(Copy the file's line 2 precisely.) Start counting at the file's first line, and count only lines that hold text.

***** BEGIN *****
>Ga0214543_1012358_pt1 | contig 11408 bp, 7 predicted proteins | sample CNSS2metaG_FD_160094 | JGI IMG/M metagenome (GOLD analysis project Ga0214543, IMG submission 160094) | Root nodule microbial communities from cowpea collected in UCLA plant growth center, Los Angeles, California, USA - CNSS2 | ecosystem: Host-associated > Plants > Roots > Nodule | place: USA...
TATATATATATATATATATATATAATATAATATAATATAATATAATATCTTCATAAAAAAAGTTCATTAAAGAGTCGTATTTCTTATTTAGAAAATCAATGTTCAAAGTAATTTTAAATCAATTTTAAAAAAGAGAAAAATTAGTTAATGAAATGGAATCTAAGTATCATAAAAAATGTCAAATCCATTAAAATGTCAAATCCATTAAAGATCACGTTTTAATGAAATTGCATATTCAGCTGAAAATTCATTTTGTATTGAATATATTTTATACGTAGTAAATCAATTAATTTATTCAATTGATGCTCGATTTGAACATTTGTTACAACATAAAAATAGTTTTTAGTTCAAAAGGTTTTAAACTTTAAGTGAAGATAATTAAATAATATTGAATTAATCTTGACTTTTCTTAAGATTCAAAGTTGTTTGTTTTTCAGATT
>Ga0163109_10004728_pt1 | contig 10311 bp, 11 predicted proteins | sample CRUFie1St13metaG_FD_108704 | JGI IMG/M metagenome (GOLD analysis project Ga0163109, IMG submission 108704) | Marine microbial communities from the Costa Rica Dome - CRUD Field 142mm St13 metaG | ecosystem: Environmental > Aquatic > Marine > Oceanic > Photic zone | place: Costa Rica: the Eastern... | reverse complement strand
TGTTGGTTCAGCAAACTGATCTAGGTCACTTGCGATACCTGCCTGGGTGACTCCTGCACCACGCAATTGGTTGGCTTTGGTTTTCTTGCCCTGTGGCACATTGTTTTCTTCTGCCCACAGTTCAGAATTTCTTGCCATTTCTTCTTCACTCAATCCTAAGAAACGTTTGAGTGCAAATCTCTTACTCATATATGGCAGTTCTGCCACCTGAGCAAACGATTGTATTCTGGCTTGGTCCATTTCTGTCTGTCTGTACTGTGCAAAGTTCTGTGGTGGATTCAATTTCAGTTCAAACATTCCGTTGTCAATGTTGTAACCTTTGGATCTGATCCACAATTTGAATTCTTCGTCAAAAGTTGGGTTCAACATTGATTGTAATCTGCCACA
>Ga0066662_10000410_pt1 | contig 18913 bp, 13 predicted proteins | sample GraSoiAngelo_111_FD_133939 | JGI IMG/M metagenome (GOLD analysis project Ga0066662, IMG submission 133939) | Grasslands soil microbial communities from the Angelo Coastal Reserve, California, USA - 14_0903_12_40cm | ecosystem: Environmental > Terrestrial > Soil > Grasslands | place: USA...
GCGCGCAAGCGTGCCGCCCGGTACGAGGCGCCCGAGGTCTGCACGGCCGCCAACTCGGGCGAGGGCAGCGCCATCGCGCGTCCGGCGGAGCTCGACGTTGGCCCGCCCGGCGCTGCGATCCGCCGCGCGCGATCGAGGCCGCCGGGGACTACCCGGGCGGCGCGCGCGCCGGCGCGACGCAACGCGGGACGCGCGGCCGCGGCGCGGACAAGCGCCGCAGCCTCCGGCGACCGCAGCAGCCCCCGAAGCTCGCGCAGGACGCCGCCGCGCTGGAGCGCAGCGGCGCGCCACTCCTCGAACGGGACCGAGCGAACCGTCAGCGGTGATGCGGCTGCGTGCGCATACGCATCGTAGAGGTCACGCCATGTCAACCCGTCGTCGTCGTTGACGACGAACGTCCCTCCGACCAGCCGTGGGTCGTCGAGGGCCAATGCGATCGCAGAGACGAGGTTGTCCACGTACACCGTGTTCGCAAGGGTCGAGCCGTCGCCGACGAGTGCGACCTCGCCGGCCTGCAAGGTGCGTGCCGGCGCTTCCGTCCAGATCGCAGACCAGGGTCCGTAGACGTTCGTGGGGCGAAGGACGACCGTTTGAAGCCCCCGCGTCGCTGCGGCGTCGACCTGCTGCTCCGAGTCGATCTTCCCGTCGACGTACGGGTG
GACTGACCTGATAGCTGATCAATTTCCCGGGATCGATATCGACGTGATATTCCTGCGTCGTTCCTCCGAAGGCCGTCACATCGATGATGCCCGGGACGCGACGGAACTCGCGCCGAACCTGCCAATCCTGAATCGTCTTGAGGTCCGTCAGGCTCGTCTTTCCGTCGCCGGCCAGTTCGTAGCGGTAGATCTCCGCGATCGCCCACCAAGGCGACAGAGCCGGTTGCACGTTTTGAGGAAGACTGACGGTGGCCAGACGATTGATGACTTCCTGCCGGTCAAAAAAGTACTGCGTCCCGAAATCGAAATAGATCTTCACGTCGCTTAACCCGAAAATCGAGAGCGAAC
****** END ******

TATATATATATATATATATATATAATATAATATAATATAATATAATATCTTCATAAAAAAAGTTCATTAAAGAGTCGTATTTCTTATTTAGAAAATCAATGTTCAAAGTAATTTTAAATCAATTTTAAAAAAGAGAAAAATTAGTTAATGAAATGGAATCTAAGTATCATAAAAAATGTCAAATCCATTAAAATGTCAAATCCATTAAAGATCACGTTTTAATGAAATTGCATATTCAGCTGAAAATTCATTTTGTATTGAATATATTTTATACGTAGTAAATCAATTAATTTATTCAATTGATGCTCGATTTGAACATTTGTTACAACATAAAAATAGTTTTTAGTTCAAAAGGTTTTAAACTTTAAGTGAAGATAATTAAATAATATTGAATTAATCTTGACTTTTCTTAAGATTCAAAGTTGTTTGTTTTTCAGATT